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Monday, December 22, 2014

Alyssa Schnugg

Court seeks input on pro bono proposals

The Supreme Court is asking the public for its opinion on proposals intended to improve access of legal services for the financially needy. Proposals under review call for making 20 hours of annual pro bono service mandatory for Mississippi attorneys, raising to $500 the payments lawyers may make in lieu of doing pro bono work, and increasing fees paid by out of state lawyers to $500 per case.

The Supreme Court Rules Committee is asking the public to comment on the proposed change by filing a comment with the Clerk of the Supreme Court, Gartin Justice Building, P.O. Box 249, Jackson MS 39205-0249. Deadline for filing the comments is Oct. 1. (August 24, 2010, Page 1)

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    Grandson follows family tradition

    Retired Lt. Col. Sidney Johnson had the pleasure of performing one more duty Saturday morning as an officer in the U.S. Air Force.

    Inside the sanctuary of the College Hill Presbyterian Church, Johnson swore in his grandson, Timothy Burnam, into the U.S. Marine Corps as a 2nd lieutenant. (August 23, 2010, Page 1A)

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      Former coroner wants his job back

      Former Lafayette County coroner Lonnie Weaver has qualified to run in November to regain the position he resigned from last year after pleading guilty to embezzling funds from the Mississippi Coroner-Medical Examiners Association. (August 23, 2010, Page 1A)

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        James Alexander Ventress: The Father of Ole Miss

        Mississippi House of Representatives member James Alexander Ventress, in early February of 1840, introduced a bill “to provide for the location of the State University.” He was chairman of the house committee on the seminary fund. The House passed the bill on Feb. 10 and then sent it to the state Senate. The Senate quickly passed the bill and sent it on to the Gov. Alexander G. McNutt, for him to sign into law. He signed the bill on Feb. 20, 1840. (August 20, 2010, Page 3B)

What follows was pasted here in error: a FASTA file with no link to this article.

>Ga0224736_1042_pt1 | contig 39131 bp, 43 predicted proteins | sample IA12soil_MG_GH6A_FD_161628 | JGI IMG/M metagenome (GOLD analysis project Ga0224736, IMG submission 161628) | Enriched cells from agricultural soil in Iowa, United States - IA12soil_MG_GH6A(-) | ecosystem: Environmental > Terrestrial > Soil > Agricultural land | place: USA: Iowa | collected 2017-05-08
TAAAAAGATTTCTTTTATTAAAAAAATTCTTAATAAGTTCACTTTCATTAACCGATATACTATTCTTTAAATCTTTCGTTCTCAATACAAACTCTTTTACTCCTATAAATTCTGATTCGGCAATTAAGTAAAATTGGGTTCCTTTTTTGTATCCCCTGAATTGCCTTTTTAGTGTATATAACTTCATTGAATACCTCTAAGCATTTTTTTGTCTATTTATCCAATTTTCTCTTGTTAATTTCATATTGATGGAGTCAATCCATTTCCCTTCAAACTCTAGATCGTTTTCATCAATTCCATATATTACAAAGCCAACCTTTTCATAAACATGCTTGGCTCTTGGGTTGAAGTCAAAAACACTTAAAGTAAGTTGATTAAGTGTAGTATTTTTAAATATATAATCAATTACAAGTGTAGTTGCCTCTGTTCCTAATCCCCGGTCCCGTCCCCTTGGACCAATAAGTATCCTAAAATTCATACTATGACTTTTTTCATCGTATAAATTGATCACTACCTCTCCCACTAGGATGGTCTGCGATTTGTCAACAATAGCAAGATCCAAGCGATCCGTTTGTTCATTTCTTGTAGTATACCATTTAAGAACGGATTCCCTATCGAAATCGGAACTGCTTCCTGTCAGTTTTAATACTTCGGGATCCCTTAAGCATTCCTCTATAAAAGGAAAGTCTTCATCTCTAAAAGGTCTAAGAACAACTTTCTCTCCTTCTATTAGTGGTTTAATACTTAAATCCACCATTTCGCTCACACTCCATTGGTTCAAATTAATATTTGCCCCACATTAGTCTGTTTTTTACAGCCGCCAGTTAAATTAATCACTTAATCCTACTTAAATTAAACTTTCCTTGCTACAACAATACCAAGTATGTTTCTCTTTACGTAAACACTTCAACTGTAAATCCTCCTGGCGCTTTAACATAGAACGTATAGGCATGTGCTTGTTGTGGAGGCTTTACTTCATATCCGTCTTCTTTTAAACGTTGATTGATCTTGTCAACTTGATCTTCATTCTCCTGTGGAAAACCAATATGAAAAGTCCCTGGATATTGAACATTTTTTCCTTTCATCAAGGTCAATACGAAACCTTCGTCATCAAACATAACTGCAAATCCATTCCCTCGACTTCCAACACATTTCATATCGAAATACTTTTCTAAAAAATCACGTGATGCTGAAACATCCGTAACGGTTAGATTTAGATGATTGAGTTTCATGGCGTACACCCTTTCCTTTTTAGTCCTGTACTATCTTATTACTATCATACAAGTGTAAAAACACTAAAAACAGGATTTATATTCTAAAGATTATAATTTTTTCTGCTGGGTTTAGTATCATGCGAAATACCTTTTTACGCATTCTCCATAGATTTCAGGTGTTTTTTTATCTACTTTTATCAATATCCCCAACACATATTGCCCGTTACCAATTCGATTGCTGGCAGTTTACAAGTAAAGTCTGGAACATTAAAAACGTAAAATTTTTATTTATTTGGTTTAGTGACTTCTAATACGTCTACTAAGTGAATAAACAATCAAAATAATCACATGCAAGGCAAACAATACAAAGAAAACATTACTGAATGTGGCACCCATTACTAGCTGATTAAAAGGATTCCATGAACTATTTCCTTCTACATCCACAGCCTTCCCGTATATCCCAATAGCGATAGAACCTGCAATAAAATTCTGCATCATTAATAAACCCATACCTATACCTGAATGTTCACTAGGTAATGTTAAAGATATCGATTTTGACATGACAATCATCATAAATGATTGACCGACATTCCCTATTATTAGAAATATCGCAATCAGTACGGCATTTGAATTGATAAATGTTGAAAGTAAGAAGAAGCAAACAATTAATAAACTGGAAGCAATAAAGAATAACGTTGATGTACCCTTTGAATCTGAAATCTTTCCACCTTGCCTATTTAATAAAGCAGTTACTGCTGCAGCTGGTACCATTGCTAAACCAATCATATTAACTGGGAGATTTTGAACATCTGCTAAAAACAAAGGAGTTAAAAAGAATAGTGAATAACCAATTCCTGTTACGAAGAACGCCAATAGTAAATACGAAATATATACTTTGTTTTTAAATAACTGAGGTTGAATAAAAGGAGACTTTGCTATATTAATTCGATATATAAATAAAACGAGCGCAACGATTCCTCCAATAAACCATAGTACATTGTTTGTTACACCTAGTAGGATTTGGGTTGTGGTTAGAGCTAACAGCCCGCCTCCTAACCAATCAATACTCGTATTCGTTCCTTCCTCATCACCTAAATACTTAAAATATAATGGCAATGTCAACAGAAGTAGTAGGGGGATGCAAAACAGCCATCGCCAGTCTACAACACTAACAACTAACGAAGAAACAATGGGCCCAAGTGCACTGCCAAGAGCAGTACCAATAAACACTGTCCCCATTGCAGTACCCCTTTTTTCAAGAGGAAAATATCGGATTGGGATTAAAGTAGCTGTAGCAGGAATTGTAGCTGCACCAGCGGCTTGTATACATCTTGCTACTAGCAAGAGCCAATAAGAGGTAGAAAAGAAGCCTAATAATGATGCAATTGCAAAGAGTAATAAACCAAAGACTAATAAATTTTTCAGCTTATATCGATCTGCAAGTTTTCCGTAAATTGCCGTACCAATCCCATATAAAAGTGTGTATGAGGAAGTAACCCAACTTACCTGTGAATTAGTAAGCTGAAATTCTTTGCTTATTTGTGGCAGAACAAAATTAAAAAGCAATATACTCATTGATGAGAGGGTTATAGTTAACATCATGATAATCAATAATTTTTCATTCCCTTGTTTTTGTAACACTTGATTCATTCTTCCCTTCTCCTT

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          Feeling like an orphan when mom leaves town

          My dad and I have been orphaned this sweltering month of July. I find no other words to describe it better: My mom has been out of town.

          She and my sister left for Taiwan at the beginning of the month. Shortly after they left, I was walking through the house when I was struck by a faint memory. (August 20, 2010, Page 1B)

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            Freshman looks forward to being Ole Miss student

            Incoming freshman Nicholas Smith is looking forward to his new college career at the University of Mississippi. He, along with hundreds of other students, moved into his dorm room Thursday. Read about his new adventure in today’s Oxford Living. (August 20, 2010, Page 1B)

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              Younger Scruggs asks court to vacate his conviction

              In what appears to be an attempt to gain back his ability to practice law, David Zachery “Zach” Scruggs, is asking a federal court judge to vacate his conviction in a judicial bribery scheme that sent several attorneys to prison, including his father, noted former trial attorney Richard “Dickie” Scruggs. (August 20, 2010, Page 2A)

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                Lawmakers listen to public about redistricting in 2011

                Even the Oxford-Lafayette County area is not safe from redistricting, according to maps and information provided Thursday evening at one of several meetings being held by the Standing Joint Legislative Committee on Reapportionment and Redistricting.

                The meeting was held in Fulton Hall on the University of Mississippi campus with about 75 in attendance. About 20 representatives and senators from around Mississippi who are on the committee were also present, including Tommy Reynolds, who represents parts of Lafayette County. (August 20, 2010, Page 1A)

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                  Kiosk receives cool reception

                  A new kiosk that is suppose to make renewing driver’s licensee or getting a duplicate license faster and easier is now located inside the driver’s license office in Lafayette County. (August 19, 2010, Page 1)

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                    Courthouse clock available for viewing for the last time

                    Clockmaster Lloyd Larrish has been busy for the past two weeks putting pieces of the courthouse clock together in his hotel room. Thursday citizens Oxford will have a brief time to view the 1870 clock up close before it is lifted upon its base on Friday. Plans for the clock to be fully operational should be Monday or Tuesday of next week. (August 18, 2010, Page 1)

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